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Diseases

Genetic and Rare Diseases Information Center (GARD)

Fetal cystic hygroma


Other Names for this Disease
  • Cystic hygroma fetal
  • FCH
  • Nuchal bleb, familial
Related Diseases
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Overview

Fetal cystic hygroma is a congenital malformation of the lymphatic system. The lymphatic system is a network of vessels that maintains fluids in the blood, as well as transports fats and immune system cells. Cystic hygromas are single or multiple cysts found mostly in the neck region. In the fetus, a cystic hygroma can progress to hydrops (an excess amount of fluid in the body) and eventually lead to fetal death. Some cases resolve leading to webbed neck, edema (swelling), and a lymphangioma (a benign yellowish-tan tumor on the skin composed of swollen lymph vessels). In other instances, the hygroma can progress in size to become larger than the fetus. Cystic hygromas can be classified as septated (multiloculated) or nonseptated (simple). Cystic hygromas can occur as an isolated finding or in association with other birth defects as part of a syndrome (chromosomal abnormalities or syndromes caused by gene mutations). They may result from environmental factors (maternal virus infection or alcohol abuse during pregnancy), genetic factors, or unknown factors. The majority of prenatally diagnosed cystic hygromas are associated with Turner syndrome or other chromosomal abnormalities like trisomy 21. Isolated cystic hygroma can be inherited as an autosomal recessive disorder.[1][2] Fetal cystic hygroma have being treated with OK-432, a lyophilized mixture of Group A Streptococcus pyogenes and benzyl penicillin, and with serial thoracocentesis plus paracentesis.[2]
Last updated: 2/27/2016

References

  1. Cystic Hygroma. Emory University School of Medicine. 2008; http://genetics.emory.edu/documents/resources/Emory_Human_Genetics_Cystic_Hygroma.PDF.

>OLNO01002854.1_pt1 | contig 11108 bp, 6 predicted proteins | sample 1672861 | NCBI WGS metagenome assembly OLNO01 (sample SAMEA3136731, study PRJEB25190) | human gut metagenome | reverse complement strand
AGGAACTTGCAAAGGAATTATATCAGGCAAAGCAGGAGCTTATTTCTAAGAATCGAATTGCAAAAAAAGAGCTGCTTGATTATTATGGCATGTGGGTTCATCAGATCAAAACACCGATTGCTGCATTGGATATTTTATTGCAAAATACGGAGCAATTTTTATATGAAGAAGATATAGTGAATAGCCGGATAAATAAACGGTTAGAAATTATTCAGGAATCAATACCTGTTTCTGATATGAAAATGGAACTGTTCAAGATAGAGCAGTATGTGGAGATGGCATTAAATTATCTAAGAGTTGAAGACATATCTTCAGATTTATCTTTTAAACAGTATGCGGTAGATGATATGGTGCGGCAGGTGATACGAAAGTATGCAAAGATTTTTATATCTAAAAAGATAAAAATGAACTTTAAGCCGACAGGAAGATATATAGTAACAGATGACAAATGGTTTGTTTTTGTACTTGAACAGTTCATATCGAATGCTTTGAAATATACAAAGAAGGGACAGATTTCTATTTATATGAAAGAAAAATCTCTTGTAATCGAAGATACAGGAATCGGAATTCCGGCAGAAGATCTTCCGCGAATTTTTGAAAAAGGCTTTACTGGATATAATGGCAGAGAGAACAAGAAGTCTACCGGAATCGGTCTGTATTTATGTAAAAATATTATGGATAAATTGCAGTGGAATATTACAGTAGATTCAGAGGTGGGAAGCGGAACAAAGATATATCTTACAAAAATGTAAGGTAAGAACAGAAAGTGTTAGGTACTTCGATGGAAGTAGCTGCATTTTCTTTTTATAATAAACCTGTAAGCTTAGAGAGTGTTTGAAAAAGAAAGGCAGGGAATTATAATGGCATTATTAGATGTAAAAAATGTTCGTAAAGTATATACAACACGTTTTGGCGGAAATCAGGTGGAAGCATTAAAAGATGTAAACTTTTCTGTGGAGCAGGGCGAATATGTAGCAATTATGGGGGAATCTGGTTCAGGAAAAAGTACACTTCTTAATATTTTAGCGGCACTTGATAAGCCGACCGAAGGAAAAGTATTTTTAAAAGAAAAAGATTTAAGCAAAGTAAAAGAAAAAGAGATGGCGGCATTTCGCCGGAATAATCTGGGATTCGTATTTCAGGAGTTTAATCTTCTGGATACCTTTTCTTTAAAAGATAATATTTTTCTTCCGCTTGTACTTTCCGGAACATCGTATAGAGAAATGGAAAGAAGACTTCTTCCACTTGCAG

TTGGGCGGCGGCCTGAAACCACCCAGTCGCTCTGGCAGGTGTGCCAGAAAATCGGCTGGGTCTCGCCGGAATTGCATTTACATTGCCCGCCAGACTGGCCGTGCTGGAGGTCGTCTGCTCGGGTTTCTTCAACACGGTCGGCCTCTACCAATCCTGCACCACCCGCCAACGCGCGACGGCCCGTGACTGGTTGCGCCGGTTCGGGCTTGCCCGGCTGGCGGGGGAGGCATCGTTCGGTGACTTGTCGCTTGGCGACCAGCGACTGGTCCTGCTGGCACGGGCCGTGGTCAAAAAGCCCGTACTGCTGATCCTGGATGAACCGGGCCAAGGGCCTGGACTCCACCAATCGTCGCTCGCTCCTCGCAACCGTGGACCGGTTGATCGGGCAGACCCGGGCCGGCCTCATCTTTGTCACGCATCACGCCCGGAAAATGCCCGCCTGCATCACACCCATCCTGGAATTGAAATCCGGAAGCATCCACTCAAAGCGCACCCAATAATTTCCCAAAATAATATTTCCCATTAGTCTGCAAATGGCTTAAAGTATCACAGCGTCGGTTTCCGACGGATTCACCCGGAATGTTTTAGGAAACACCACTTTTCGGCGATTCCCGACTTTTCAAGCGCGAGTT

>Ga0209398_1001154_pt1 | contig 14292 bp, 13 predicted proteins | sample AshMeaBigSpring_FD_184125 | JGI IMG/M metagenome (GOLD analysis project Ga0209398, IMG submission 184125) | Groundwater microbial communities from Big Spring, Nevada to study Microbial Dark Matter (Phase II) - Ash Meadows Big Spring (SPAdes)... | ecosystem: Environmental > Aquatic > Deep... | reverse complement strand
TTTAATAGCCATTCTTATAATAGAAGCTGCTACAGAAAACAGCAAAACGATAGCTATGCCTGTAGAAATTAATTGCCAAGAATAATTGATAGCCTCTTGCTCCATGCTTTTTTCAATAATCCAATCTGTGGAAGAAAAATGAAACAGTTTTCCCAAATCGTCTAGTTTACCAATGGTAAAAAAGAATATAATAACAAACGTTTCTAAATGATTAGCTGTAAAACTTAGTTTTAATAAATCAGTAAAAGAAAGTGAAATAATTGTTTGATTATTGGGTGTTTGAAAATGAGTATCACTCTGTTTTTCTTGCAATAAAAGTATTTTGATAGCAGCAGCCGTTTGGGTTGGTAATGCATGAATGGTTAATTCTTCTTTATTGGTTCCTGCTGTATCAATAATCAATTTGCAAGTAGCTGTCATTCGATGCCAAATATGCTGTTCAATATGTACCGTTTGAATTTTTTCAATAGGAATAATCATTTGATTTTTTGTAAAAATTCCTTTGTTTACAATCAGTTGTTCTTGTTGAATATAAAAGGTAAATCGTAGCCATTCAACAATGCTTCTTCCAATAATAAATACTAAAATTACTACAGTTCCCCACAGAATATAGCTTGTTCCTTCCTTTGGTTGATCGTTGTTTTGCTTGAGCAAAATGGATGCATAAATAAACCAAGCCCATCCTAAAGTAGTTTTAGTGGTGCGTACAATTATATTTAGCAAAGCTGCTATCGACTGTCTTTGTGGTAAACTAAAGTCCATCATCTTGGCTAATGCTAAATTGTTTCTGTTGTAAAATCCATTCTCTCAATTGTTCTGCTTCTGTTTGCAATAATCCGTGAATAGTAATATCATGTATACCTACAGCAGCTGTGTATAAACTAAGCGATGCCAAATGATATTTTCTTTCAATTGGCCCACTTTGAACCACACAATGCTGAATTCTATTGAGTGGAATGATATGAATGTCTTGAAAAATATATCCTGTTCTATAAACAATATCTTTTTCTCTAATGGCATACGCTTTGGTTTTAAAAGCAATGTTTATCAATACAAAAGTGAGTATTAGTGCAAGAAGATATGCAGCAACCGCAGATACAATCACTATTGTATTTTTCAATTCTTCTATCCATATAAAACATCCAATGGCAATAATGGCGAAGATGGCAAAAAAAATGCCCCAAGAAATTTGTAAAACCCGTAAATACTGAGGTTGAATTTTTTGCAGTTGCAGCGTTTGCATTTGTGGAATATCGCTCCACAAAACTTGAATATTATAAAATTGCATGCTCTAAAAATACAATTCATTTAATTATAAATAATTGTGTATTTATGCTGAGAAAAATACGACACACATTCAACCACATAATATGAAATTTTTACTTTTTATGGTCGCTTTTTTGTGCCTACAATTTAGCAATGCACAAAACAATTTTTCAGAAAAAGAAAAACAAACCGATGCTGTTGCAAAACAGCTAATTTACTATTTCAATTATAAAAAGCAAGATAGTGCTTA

2. Acevedo JL. Cystic Hygroma Treatment & Management. UpToDate. March 11, 2015; http://emedicine.medscape.com/article/994055-treatment#d6.
  3. Lu D, Wang Y, Zeng W & Peng B. Giant fetal lymphangioma at chest wall and prognosis: case report and literature review. Taiwan J Obstet Gynecol. February, 2015; 54(1):62-5. http://www.tjog-online.com/article/S1028-4559(14)00209-5/fulltext.
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In Depth Information

  • Medscape Reference provides information on this topic. You may need to register to view the medical textbook, but registration is free.
  • The Monarch Initiative brings together data about this condition from humans and other species to help physicians and biomedical researchers. Monarch’s tools are designed to make it easier to compare the signs and symptoms (phenotypes) of different diseases and discover common features. This initiative is a collaboration between several academic institutions across the world and is funded by the National Institutes of Health. Visit the website to explore the biology of this condition.
  • Online Mendelian Inheritance in Man (OMIM) is a catalog of human genes and genetic disorders. Each entry has a summary of related medical articles. It is meant for health care professionals and researchers. OMIM is maintained by Johns Hopkins University School of Medicine. 
  • PubMed is a searchable database of medical literature and lists journal articles that discuss Fetal cystic hygroma. Click on the link to view a sample search on this topic.
Other Names for this Disease
  • Cystic hygroma fetal
  • FCH
  • Nuchal bleb, familial
Related Diseases
See Disclaimer regarding information on this site. Some links on this page may take you to organizations outside of the National Institutes of Health.